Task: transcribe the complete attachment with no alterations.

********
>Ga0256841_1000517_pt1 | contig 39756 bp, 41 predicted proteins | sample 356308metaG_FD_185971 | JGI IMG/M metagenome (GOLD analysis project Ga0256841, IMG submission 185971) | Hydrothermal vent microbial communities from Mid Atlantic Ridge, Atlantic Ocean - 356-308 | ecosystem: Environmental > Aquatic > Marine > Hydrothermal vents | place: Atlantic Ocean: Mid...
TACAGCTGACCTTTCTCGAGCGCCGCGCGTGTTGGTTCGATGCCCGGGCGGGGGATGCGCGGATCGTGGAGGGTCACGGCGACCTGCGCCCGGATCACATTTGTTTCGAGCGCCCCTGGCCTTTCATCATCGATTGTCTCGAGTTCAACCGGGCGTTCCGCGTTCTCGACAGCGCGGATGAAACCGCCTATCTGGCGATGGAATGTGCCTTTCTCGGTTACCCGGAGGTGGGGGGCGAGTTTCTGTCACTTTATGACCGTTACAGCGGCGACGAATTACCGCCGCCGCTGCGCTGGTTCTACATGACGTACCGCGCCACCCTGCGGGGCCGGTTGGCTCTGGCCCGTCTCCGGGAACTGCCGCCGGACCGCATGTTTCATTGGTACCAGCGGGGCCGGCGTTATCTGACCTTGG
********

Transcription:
>Ga0256841_1000517_pt1 | contig 39756 bp, 41 predicted proteins | sample 356308metaG_FD_185971 | JGI IMG/M metagenome (GOLD analysis project Ga0256841, IMG submission 185971) | Hydrothermal vent microbial communities from Mid Atlantic Ridge, Atlantic Ocean - 356-308 | ecosystem: Environmental > Aquatic > Marine > Hydrothermal vents | place: Atlantic Ocean: Mid...
TACAGCTGACCTTTCTCGAGCGCCGCGCGTGTTGGTTCGATGCCCGGGCGGGGGATGCGCGGATCGTGGAGGGTCACGGCGACCTGCGCCCGGATCACATTTGTTTCGAGCGCCCCTGGCCTTTCATCATCGATTGTCTCGAGTTCAACCGGGCGTTCCGCGTTCTCGACAGCGCGGATGAAACCGCCTATCTGGCGATGGAATGTGCCTTTCTCGGTTACCCGGAGGTGGGGGGCGAGTTTCTGTCACTTTATGACCGTTACAGCGGCGACGAATTACCGCCGCCGCTGCGCTGGTTCTACATGACGTACCGCGCCACCCTGCGGGGCCGGTTGGCTCTGGCCCGTCTCCGGGAACTGCCGCCGGACCGCATGTTTCATTGGTACCAGCGGGGCCGGCGTTATCTGACCTTGG